The US Midlife Mortality Crisis Continues: Excess Cause-Specific Mortality During 2020

Am J Epidemiol. 2022 Sep 28;191(10):1677-1686. doi: 10.1093/aje/kwac055.

Abstract

Whether monthly excess mortality in the United States during 2020 varied by age and cause of death is investigated in this analysis. Based on national-level death counts and population estimates for 1999-2020, sex-specific negative binomial regression models were used to estimate monthly cause-specific excess mortality by age group during 2020. Among men, 71% non-COVID excess deaths occurred at working ages (25-64 years), but those ages accounted for only 36% of non-COVID excess deaths among women. Many excess deaths resulted from external causes (particularly among men), heart disease, diabetes, Alzheimer disease (particularly among women), and cerebrovascular disease. For men, the largest share of non-COVID excess deaths resulted from external causes, nearly 80% of which occurred at working ages. Although incorrectly classified COVID-19 deaths may explain some excess non-COVID mortality, misclassification is unlikely to explain the increase in external causes of death. Auxiliary analyses suggested that drug-related deaths may be driving the increase in external mortality, but drug overdoses were already increasing for a full year before the pandemic. The oldest Americans bore the brunt of COVID-19 deaths, but working-age Americans, particularly men, suffered substantial numbers of excess non-COVID deaths, most commonly from external causes and heart disease.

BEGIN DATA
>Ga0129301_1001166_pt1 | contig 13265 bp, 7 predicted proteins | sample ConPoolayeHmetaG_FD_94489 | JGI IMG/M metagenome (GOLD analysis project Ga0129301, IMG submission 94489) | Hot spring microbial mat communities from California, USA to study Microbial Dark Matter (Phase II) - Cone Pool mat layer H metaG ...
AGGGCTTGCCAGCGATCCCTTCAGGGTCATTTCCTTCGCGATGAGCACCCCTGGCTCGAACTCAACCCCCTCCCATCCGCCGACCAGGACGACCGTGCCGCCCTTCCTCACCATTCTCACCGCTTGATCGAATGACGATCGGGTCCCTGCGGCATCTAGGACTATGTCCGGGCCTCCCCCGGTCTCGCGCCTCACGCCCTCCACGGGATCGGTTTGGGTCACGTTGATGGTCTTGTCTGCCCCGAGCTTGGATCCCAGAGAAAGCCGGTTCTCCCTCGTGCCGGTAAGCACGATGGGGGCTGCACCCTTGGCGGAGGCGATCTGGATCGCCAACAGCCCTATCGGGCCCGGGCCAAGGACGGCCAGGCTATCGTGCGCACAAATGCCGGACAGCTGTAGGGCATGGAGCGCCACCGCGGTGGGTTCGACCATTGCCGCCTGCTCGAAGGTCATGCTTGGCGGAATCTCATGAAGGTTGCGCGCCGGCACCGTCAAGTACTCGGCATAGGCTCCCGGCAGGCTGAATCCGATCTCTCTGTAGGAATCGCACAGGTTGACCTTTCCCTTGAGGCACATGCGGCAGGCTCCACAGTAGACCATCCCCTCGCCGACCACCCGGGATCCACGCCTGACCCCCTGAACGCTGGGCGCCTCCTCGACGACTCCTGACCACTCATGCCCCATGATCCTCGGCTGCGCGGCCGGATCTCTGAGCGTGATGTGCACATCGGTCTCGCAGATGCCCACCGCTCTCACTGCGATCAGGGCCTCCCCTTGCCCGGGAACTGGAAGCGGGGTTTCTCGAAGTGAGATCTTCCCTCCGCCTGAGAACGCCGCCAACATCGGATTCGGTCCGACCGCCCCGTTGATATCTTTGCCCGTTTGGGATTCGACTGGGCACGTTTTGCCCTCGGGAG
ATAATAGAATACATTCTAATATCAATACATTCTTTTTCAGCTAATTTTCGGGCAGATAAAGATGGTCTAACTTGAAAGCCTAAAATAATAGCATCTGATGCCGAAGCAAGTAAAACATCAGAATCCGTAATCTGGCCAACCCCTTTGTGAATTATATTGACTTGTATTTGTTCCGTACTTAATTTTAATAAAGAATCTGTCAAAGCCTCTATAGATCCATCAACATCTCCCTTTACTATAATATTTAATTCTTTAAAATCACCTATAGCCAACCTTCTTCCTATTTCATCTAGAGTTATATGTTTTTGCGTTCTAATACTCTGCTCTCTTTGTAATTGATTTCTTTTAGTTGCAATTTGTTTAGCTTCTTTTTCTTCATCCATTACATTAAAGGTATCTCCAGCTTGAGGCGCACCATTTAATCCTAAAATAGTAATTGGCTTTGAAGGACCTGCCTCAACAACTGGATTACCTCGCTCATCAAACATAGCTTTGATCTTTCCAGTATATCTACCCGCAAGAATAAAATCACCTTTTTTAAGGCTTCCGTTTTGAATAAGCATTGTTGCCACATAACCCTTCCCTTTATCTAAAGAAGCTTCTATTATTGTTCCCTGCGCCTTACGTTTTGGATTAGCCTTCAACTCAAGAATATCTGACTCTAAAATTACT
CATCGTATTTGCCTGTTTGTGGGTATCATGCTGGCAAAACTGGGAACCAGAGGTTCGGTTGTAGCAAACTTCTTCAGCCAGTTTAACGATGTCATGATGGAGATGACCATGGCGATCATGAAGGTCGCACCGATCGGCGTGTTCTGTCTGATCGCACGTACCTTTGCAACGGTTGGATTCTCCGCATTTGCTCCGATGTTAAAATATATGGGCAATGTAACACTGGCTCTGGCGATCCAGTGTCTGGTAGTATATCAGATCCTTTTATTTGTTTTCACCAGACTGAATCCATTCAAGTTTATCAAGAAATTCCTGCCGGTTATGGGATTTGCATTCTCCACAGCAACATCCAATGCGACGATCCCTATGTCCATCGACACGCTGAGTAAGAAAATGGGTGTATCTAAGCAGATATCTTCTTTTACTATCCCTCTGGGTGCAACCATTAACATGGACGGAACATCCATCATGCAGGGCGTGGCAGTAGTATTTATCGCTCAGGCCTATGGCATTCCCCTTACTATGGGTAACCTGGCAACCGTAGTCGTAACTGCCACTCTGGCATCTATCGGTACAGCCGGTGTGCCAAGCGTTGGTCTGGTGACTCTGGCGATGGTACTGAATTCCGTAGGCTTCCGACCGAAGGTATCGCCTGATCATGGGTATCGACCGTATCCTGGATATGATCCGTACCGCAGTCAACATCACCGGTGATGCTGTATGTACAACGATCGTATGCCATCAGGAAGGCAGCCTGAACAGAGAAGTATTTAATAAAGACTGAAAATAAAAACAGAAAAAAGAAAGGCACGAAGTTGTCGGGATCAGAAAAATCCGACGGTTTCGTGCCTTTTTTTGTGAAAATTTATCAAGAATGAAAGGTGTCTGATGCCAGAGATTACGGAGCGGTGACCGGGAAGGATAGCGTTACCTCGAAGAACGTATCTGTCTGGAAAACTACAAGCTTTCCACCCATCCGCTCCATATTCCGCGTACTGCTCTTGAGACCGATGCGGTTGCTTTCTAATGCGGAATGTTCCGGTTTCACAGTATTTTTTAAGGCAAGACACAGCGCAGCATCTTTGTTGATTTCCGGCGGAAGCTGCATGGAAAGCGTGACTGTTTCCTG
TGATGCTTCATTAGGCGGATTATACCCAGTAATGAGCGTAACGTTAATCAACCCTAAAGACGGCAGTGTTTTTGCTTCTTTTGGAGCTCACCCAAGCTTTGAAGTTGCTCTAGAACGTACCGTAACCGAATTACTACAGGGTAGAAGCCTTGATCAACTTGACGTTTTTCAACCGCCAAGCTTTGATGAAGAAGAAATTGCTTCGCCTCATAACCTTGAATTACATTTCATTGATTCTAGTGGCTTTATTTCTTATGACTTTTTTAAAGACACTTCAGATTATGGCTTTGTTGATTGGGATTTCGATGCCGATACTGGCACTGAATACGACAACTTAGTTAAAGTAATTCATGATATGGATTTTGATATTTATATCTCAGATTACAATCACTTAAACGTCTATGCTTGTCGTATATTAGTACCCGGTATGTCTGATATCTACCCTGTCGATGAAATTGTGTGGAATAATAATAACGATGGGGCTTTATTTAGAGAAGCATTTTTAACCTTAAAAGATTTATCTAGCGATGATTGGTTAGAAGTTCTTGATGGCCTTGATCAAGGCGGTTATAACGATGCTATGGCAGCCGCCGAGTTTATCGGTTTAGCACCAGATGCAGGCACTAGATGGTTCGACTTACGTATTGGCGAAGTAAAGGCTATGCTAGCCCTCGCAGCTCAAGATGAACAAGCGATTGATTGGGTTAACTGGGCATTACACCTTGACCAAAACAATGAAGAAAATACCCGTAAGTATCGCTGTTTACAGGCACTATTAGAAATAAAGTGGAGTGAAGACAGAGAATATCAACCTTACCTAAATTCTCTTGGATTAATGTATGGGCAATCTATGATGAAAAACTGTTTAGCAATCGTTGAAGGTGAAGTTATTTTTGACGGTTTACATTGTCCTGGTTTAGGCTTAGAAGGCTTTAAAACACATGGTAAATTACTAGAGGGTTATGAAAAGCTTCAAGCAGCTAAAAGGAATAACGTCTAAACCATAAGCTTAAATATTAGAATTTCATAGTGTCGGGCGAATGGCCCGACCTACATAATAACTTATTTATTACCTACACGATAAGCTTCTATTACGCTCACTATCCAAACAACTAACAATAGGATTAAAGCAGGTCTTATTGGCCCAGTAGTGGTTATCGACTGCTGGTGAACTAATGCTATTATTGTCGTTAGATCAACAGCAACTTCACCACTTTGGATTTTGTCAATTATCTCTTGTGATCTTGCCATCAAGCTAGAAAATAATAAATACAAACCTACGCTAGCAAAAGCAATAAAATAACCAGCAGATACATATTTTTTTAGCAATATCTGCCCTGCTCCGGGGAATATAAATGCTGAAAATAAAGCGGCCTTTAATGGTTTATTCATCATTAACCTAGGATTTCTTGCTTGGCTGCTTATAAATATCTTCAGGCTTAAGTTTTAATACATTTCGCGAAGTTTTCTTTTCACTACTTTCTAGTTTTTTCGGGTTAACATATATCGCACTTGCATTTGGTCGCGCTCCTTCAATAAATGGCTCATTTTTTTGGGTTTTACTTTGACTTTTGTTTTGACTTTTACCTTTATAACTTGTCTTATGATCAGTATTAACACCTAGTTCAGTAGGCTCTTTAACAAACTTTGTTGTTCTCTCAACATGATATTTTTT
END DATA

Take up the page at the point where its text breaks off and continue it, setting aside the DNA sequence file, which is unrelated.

Keywords: COVID-19; United States; age variation; cause of death; excess mortality.

Publication types

  • Research Support, N.I.H., Extramural
  • Research Support, Non-U.S. Gov't

MeSH terms

  • Adult
  • COVID-19*
  • Cause of Death
  • Female
  • Heart Diseases*
  • Humans
  • Male
  • Middle Aged
  • Models, Statistical
  • Mortality
  • Pandemics
  • United States / epidemiology